Skip to Main Content
Skip Nav Destination

Angiosperms may be distinguished from their gymnosperm peers by their flowers, and thus a flower is a good proxy of fossil angiosperms. However, flowers and their parts are usually too frail to be preserved in the fossil record. This makes the origin of angiosperms and their flowers the foci of controversy in botany. Eliminating such botanical controversies can only be achieved by studying related plant fossils. Applying routine scanning electron microscopy, light microscopy and micro-computed tomography (micro-CT) technologies, we document a fossil flower bud, Florigerminis jurassica gen. et sp. nov., from the Jurassic of Inner Mongolia, China. This fossil includes not only a leafy branch but also physically connected fruit and flower bud. The developmentally interpolated existence of a blooming flower between the flower bud and mature fruit in Florigerminis suggests that angiosperm flowers were present in the Jurassic, in agreement with recent botanical progress. Florigerminis jurassica underscores the presence of angiosperms in the Jurassic and demands a rethinking of angiosperm evolution.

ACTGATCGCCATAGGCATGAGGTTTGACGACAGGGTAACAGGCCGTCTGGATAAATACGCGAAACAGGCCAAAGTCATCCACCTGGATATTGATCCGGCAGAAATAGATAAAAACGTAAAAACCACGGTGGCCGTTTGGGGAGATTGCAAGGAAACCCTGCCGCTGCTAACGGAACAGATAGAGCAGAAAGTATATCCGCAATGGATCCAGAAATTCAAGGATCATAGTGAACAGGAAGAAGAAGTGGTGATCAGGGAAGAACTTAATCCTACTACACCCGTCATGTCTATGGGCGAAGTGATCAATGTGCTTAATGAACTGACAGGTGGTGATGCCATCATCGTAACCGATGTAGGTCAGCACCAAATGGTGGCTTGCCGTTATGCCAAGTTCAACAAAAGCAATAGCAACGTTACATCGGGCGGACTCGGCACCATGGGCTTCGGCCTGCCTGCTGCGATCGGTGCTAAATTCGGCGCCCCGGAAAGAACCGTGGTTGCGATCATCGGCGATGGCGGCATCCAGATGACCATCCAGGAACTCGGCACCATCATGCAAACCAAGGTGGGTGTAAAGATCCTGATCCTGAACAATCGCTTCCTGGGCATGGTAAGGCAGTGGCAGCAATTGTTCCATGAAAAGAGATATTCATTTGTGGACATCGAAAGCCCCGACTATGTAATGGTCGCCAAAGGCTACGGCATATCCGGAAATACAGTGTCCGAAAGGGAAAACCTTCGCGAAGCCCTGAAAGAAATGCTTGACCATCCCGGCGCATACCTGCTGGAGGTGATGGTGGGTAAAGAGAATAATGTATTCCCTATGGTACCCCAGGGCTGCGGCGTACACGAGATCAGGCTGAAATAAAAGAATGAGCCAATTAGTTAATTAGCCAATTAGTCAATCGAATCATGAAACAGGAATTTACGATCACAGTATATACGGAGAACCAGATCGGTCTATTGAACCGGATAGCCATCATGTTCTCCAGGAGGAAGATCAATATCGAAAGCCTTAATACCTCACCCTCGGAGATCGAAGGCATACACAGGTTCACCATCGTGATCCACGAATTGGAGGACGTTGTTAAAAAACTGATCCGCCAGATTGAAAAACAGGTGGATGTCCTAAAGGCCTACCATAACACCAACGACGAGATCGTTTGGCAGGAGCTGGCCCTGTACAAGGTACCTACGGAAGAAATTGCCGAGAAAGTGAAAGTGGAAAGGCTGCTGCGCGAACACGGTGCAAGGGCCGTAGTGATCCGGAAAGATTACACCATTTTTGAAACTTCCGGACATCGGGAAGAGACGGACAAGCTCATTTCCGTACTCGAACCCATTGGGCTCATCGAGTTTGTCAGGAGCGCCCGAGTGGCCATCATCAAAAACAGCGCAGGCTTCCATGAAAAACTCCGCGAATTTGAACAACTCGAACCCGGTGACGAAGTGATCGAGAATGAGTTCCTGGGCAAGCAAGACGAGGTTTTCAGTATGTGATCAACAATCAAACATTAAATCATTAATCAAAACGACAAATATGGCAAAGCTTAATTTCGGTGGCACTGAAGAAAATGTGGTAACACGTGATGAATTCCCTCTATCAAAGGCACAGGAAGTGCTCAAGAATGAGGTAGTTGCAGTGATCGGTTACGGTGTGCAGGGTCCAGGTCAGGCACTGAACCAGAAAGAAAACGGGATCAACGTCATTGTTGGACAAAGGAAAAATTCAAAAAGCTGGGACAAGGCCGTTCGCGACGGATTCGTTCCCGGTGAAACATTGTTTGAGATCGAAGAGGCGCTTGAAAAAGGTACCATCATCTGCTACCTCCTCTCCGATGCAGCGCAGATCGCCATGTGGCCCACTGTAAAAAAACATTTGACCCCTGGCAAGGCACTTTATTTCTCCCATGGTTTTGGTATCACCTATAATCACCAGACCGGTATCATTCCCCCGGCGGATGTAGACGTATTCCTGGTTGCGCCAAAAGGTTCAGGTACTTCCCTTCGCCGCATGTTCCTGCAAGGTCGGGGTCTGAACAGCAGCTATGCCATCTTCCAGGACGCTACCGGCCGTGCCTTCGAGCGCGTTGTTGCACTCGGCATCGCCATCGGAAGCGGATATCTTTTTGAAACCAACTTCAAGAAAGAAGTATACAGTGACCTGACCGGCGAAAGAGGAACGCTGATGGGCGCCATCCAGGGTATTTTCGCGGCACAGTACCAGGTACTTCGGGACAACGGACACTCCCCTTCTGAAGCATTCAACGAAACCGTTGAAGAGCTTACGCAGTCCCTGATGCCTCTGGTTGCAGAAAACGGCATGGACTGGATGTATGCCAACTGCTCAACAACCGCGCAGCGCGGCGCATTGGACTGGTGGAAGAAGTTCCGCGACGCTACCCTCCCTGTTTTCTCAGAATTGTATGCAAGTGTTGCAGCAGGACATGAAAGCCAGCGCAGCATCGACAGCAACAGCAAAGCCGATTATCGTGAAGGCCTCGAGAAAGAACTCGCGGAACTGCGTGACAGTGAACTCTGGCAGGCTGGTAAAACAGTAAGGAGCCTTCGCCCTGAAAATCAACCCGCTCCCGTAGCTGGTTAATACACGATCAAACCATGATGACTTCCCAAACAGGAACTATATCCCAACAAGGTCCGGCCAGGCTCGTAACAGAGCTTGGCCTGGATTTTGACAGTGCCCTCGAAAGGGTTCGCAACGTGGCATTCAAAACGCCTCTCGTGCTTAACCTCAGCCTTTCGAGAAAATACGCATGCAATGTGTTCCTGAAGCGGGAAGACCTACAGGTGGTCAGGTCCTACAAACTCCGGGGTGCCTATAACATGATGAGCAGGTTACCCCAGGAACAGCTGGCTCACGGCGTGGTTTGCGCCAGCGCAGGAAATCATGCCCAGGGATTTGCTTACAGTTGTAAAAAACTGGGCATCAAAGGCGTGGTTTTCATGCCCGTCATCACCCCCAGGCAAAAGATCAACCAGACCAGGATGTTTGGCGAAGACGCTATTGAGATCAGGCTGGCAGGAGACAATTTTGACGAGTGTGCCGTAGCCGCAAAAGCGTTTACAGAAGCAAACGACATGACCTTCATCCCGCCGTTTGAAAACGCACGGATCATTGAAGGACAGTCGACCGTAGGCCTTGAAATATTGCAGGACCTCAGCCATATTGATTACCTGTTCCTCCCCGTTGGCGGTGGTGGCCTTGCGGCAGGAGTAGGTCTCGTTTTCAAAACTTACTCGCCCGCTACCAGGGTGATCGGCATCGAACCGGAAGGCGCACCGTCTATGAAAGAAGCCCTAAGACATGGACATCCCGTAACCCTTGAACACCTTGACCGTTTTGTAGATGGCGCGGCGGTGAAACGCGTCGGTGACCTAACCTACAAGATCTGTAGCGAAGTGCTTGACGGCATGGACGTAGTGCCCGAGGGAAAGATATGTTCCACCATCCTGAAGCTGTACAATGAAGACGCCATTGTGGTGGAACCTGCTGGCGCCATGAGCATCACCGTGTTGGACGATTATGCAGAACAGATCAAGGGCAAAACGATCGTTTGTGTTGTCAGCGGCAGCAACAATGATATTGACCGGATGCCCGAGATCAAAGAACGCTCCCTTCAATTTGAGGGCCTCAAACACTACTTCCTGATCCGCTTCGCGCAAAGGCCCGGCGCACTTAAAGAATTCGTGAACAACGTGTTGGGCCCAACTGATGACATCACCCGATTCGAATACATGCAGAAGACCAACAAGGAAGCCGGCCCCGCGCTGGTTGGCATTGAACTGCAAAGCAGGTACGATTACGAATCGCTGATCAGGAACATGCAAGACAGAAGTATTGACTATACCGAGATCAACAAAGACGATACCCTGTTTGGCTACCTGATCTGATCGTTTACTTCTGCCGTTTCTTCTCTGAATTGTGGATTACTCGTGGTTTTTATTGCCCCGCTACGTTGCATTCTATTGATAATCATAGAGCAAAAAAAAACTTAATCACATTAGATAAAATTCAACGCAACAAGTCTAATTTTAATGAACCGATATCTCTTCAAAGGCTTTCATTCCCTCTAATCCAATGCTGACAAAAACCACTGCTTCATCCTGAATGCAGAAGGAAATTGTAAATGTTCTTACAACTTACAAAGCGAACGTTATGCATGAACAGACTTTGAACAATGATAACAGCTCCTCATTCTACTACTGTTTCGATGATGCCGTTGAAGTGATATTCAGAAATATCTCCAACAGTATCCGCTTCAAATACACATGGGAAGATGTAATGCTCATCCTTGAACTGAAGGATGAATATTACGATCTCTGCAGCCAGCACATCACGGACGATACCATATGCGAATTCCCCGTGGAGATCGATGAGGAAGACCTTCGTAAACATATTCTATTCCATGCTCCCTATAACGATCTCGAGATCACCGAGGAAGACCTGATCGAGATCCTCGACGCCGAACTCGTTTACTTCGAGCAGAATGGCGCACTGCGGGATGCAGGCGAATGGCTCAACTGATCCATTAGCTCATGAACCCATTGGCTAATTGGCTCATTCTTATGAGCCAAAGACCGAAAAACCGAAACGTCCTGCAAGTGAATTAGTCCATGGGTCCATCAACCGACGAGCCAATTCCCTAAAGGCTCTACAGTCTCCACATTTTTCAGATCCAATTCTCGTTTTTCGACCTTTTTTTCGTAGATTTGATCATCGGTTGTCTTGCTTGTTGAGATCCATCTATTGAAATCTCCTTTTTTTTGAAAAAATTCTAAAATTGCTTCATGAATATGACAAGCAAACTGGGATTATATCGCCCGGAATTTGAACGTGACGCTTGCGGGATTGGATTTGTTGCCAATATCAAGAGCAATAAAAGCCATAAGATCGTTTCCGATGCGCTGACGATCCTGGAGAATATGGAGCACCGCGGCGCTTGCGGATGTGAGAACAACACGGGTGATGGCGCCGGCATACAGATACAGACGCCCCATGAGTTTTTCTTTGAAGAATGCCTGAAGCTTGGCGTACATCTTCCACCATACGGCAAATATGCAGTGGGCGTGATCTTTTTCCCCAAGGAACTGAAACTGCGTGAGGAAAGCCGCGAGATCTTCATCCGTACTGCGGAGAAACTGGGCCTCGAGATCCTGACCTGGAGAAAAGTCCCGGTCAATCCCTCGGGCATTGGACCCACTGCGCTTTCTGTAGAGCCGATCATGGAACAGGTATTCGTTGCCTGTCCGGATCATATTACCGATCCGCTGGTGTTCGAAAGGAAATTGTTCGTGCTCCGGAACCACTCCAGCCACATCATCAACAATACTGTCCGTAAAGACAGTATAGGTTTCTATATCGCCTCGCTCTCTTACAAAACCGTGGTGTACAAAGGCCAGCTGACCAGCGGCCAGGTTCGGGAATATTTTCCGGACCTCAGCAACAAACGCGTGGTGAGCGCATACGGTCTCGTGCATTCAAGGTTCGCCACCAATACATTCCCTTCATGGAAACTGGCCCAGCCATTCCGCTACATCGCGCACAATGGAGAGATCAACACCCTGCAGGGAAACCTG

You do not have access to this content, please speak to your institutional administrator if you feel you should have access.
Close Modal

or Create an Account

Close Modal
Close Modal